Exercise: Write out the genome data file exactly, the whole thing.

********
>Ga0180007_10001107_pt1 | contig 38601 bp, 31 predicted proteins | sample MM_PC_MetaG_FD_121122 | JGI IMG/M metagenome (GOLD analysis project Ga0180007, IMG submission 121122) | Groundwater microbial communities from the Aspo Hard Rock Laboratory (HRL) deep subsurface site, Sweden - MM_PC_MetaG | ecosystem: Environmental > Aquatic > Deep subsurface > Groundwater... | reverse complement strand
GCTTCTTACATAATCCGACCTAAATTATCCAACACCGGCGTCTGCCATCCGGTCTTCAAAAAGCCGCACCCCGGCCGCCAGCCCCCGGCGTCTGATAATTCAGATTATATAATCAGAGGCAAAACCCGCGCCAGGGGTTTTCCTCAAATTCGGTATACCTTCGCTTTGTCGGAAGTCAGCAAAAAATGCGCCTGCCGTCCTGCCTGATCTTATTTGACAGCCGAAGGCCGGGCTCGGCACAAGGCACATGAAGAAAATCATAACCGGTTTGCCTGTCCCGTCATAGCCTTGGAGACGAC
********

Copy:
>Ga0180007_10001107_pt1 | contig 38601 bp, 31 predicted proteins | sample MM_PC_MetaG_FD_121122 | JGI IMG/M metagenome (GOLD analysis project Ga0180007, IMG submission 121122) | Groundwater microbial communities from the Aspo Hard Rock Laboratory (HRL) deep subsurface site, Sweden - MM_PC_MetaG | ecosystem: Environmental > Aquatic > Deep subsurface > Groundwater... | reverse complement strand
GCTTCTTACATAATCCGACCTAAATTATCCAACACCGGCGTCTGCCATCCGGTCTTCAAAAAGCCGCACCCCGGCCGCCAGCCCCCGGCGTCTGATAATTCAGATTATATAATCAGAGGCAAAACCCGCGCCAGGGGTTTTCCTCAAATTCGGTATACCTTCGCTTTGTCGGAAGTCAGCAAAAAATGCGCCTGCCGTCCTGCCTGATCTTATTTGACAGCCGAAGGCCGGGCTCGGCACAAGGCACATGAAGAAAATCATAACCGGTTTGCCTGTCCCGTCATAGCCTTGGAGACGAC